The internet can be regarded as a giant general store, ready to cater to our wildest desires.
But should you look for a handmade, designer rag doll for a girl who deplores anything pink, frilly or girly, Google will raise an eyebrow, and then give you Jess Brown, a Petaluma designer who pretty much dominates this niche category.
Brown’s daughter Stella, now 17, was such a girl, drawn to gray and black and admiring Coco Chanel when she was all of three years old. To accommodate her daughter’s taste, Brown, then a preschool teacher, took to designing and creating rag dolls, with a twist: she made them lanky and elegant, and equipped each with a stylish outfit.
Fast forward to 2015, and the dolls are an international sensation. Brown ships to Dubai and London, and even collaborates with couture fashion labels.
“I wanted my daughter to have everything handmade, and there was nothing sophisticated for kids,” says Brown in her Petaluma Mill studio. “I wanted a doll she could play with, but made out of beautiful materials. She would come antiquing with me, and we’d find vintage fabrics and design the doll’s clothes.”
Ten years ago, Brown helped open Mod, a children’s clothing store in Petaluma, where the dolls made their debut. The pattern came together after a challenging process. Manufacturers told Brown the skinny, fragile hands and legs will be difficult to stuff and sew. The face was even tougher.
“I wanted the eyes to twinkle, and the mouth took forever,” Brown recalls. “A smile didn’t work, the color [of the lips] couldn’t be red or pink.”
The result is a sophisticated, almost enigmatic look on the doll’s face that appears friendly from one angle and nonchalant from another.
In her studio, dolls in feathers, printed dresses and dainty headpieces share space with an all-female staff of five. “We’ve established a pretty good fan base,” says Brown. “Our clients are anyone from a brand-new baby to 80-year-old women, and pretty sophisticated shoppers who appreciates craftsmanship and are interested in design.”
About half of the dolls are sold for children’s playthings and the rest become stylish home accessories, she says. The prices range from $100 to $234.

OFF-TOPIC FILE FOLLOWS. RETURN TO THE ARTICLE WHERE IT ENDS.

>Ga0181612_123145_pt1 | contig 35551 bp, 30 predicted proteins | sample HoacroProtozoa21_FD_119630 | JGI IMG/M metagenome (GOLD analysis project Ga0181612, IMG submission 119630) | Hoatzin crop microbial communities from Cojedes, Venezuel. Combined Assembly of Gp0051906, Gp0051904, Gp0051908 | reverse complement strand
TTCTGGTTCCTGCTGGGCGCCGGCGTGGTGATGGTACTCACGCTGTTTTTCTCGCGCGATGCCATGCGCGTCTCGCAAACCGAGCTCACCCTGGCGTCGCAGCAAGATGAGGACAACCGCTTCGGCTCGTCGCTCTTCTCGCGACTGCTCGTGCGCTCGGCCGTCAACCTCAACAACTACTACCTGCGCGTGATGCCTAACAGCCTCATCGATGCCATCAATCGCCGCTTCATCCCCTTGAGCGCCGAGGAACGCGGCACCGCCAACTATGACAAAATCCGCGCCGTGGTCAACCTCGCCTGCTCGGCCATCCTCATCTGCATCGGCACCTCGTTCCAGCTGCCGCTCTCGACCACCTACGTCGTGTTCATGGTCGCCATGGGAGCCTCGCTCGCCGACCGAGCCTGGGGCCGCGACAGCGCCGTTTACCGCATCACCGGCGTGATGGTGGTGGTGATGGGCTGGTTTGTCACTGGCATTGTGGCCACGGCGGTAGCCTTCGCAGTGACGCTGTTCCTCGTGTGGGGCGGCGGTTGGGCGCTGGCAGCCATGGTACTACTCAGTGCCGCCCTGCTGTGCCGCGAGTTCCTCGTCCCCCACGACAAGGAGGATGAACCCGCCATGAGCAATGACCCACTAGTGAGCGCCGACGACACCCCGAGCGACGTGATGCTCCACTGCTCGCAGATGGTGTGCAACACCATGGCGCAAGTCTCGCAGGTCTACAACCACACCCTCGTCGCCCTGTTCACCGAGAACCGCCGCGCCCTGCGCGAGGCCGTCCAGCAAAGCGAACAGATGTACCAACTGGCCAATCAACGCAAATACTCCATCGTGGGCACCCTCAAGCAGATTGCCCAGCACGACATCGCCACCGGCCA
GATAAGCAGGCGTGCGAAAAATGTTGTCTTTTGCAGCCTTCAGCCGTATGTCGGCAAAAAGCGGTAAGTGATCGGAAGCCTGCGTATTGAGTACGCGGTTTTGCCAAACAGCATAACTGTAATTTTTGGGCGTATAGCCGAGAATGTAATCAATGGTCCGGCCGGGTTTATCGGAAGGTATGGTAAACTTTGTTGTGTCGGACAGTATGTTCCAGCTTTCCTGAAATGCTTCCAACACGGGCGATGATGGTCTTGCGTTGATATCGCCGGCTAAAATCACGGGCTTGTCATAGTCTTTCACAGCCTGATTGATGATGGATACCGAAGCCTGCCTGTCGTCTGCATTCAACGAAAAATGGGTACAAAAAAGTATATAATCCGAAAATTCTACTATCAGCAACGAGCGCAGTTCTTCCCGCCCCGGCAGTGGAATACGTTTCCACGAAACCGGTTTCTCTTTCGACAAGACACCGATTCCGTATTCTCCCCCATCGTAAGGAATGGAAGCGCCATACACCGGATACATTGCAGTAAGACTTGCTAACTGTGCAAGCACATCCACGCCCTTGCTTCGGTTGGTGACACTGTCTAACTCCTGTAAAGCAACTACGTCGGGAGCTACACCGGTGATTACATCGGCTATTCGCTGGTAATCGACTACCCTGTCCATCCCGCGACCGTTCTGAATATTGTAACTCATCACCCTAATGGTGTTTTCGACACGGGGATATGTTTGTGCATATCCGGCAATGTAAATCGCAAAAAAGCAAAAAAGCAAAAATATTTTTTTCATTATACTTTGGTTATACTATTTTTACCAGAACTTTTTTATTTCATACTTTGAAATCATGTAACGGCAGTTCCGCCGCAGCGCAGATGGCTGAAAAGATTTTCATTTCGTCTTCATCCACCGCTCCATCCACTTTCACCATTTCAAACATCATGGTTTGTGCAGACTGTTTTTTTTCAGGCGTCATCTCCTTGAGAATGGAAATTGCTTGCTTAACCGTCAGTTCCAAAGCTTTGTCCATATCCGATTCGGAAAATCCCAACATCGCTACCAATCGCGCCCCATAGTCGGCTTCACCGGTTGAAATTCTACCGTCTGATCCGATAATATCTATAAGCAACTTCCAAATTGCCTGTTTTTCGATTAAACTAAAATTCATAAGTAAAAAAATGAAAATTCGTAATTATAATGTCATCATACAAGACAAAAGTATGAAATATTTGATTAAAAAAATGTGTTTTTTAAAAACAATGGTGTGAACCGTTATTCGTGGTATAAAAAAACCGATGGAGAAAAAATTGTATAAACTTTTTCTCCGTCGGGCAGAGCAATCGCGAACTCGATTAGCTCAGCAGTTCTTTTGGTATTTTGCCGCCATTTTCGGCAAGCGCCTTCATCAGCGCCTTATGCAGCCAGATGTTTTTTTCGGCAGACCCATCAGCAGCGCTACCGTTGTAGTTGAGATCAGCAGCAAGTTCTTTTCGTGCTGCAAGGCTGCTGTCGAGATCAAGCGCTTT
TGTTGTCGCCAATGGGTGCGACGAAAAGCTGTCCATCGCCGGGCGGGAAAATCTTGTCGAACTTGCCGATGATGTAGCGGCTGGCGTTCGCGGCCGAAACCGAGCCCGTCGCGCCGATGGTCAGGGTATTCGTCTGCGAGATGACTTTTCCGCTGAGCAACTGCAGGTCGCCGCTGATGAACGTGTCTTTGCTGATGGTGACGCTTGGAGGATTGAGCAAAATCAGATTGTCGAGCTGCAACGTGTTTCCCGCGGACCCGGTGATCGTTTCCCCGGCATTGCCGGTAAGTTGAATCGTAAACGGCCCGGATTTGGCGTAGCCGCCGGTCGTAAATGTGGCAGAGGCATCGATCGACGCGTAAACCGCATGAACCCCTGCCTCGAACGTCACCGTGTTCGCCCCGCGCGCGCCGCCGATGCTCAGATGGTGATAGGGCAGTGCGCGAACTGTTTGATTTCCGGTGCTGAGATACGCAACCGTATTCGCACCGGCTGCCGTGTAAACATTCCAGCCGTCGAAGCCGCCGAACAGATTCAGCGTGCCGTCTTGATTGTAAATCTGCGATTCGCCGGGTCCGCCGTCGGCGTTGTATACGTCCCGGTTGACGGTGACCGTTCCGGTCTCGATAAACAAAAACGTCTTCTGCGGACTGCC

The fashion element is strongly present in Brown’s work. Like a designer, she issues four collections a year: spring and fall for smaller dolls; holiday and summer for larger ones. Each collection has a clothing theme, a hairpiece style and a color scheme.
During New York’s Fashion Week in 2012, Brown collaborated with the Italian fashion powerhouse Bottega Venetta to create life-sized dolls that appeared in the windows of the brand’s flagship stores in Milan and Paris. This month, she’ll collaborate with the San Francisco children’s boutique Peek Kids on a series of limited-edition dolls dressed in outfits matching pieces from the kids’ collection.
Devoted customers had joked that they would wear the tiny clothes if they could, so three years ago, with no formal education in fashion design, Brown started making women’s clothes. With nothing more than a good eye and the help of a pattern maker, she was motivated to recreate some of the pieces in her antique clothes collection. Unlike some of the more elaborate dolls, the dresses and blouses are reserved and muted, created from gray and beige linens and wools, with rare explosions of fuchsia. Often, Brown uses scraps from the women’s garments to make the dolls’ tiny jackets and skirts.
While her clothes are sold in a small number of boutiques across the country, the dolls have sold worldwide: Australia, China, Japan and numerous European countries. But Brown is perfectly content with basing herself in Petaluma.
“It’s a very exciting time to be a business owner in this town,” she says. “When I opened a sophisticated baby store 10 years ago, people were surprised, but stores started opening with that same level of curation and passion.”
When asked about the tempting fashion scene of New York, where Brown lived until she was 11, she claims New York often comes to Petaluma.
“People from New York or even Europe design their vacations around Petaluma,” Brown says. “In New York, you’re a needle in a haystack, but here, people are seeking you out.”
She should know.